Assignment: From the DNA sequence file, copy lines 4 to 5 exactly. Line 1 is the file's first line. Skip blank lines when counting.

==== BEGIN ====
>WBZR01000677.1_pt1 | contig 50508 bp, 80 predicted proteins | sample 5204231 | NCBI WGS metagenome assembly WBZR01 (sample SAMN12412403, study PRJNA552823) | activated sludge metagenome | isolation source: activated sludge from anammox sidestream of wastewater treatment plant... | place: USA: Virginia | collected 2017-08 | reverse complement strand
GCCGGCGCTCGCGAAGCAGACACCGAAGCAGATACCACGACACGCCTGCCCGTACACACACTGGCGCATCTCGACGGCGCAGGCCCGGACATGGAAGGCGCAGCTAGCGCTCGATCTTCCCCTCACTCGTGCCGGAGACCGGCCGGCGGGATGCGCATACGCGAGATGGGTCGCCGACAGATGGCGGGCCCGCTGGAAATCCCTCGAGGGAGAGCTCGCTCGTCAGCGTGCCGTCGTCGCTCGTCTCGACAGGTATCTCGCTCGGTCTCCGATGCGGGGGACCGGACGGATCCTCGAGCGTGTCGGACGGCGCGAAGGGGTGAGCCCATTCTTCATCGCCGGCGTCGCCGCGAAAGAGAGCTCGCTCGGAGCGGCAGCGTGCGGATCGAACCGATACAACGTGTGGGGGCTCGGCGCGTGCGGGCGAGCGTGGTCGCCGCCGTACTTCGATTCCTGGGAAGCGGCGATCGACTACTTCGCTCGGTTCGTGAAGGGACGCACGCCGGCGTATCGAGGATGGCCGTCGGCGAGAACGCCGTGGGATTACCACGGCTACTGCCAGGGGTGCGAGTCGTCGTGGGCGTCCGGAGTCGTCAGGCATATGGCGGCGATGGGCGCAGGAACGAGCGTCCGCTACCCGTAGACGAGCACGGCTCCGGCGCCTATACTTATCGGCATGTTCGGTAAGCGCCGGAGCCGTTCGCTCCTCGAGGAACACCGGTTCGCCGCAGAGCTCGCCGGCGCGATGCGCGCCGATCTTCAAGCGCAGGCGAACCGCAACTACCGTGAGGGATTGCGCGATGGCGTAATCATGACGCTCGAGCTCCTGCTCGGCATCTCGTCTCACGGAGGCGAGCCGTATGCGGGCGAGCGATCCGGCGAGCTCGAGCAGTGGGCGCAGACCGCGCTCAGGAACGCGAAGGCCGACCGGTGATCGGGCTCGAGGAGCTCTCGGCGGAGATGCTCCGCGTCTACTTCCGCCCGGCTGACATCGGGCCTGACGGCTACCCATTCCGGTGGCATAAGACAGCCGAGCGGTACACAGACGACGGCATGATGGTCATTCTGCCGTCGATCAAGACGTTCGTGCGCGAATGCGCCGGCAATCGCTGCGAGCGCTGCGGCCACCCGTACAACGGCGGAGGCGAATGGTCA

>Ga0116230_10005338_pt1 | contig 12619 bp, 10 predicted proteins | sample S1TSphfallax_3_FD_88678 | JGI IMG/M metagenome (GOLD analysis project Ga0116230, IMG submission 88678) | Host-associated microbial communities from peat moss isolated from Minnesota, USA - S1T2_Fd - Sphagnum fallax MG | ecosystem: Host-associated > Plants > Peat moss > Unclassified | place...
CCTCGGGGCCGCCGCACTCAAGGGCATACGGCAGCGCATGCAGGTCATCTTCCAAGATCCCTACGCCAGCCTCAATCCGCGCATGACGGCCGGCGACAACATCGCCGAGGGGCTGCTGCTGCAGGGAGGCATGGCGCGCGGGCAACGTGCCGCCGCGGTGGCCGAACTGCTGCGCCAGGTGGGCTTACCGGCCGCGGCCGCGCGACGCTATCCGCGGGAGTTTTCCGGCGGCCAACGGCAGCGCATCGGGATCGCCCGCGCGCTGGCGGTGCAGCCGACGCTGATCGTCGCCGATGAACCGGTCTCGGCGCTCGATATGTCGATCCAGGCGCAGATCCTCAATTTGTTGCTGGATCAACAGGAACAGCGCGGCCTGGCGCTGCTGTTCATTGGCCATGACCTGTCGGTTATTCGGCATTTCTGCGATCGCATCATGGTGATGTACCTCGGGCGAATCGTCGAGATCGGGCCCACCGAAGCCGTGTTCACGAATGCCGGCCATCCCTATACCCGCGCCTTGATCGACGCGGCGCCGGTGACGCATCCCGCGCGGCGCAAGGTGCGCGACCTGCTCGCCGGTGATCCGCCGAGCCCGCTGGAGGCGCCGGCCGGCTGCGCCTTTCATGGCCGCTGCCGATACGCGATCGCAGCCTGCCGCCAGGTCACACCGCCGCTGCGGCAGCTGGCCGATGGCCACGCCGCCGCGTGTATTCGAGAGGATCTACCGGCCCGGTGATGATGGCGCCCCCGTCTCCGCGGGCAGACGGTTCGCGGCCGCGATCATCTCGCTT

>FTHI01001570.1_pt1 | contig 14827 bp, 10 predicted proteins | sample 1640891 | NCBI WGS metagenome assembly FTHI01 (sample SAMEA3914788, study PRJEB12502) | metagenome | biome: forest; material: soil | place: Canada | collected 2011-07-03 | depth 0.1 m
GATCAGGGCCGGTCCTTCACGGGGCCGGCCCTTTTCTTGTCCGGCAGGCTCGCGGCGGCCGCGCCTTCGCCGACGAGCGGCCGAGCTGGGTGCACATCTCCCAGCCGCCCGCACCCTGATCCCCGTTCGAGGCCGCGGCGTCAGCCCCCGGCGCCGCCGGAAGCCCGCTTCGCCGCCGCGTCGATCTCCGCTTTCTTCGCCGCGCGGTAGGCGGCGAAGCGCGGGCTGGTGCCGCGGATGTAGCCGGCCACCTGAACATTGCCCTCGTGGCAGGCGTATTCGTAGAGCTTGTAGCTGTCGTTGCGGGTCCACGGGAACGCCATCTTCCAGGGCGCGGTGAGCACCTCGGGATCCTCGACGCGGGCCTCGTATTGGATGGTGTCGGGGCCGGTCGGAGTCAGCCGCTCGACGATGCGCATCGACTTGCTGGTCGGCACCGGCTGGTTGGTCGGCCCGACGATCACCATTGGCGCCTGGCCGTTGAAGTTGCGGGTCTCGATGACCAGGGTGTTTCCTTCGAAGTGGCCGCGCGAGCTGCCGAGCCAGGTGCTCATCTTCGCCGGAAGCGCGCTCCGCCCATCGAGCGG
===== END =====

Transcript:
CCTCGGGGCCGCCGCACTCAAGGGCATACGGCAGCGCATGCAGGTCATCTTCCAAGATCCCTACGCCAGCCTCAATCCGCGCATGACGGCCGGCGACAACATCGCCGAGGGGCTGCTGCTGCAGGGAGGCATGGCGCGCGGGCAACGTGCCGCCGCGGTGGCCGAACTGCTGCGCCAGGTGGGCTTACCGGCCGCGGCCGCGCGACGCTATCCGCGGGAGTTTTCCGGCGGCCAACGGCAGCGCATCGGGATCGCCCGCGCGCTGGCGGTGCAGCCGACGCTGATCGTCGCCGATGAACCGGTCTCGGCGCTCGATATGTCGATCCAGGCGCAGATCCTCAATTTGTTGCTGGATCAACAGGAACAGCGCGGCCTGGCGCTGCTGTTCATTGGCCATGACCTGTCGGTTATTCGGCATTTCTGCGATCGCATCATGGTGATGTACCTCGGGCGAATCGTCGAGATCGGGCCCACCGAAGCCGTGTTCACGAATGCCGGCCATCCCTATACCCGCGCCTTGATCGACGCGGCGCCGGTGACGCATCCCGCGCGGCGCAAGGTGCGCGACCTGCTCGCCGGTGATCCGCCGAGCCCGCTGGAGGCGCCGGCCGGCTGCGCCTTTCATGGCCGCTGCCGATACGCGATCGCAGCCTGCCGCCAGGTCACACCGCCGCTGCGGCAGCTGGCCGATGGCCACGCCGCCGCGTGTATTCGAGAGGATCTACCGGCCCGGTGATGATGGCGCCCCCGTCTCCGCGGGCAGACGGTTCGCGGCCGCGATCATCTCGCTT

>FTHI01001570.1_pt1 | contig 14827 bp, 10 predicted proteins | sample 1640891 | NCBI WGS metagenome assembly FTHI01 (sample SAMEA3914788, study PRJEB12502) | metagenome | biome: forest; material: soil | place: Canada | collected 2011-07-03 | depth 0.1 m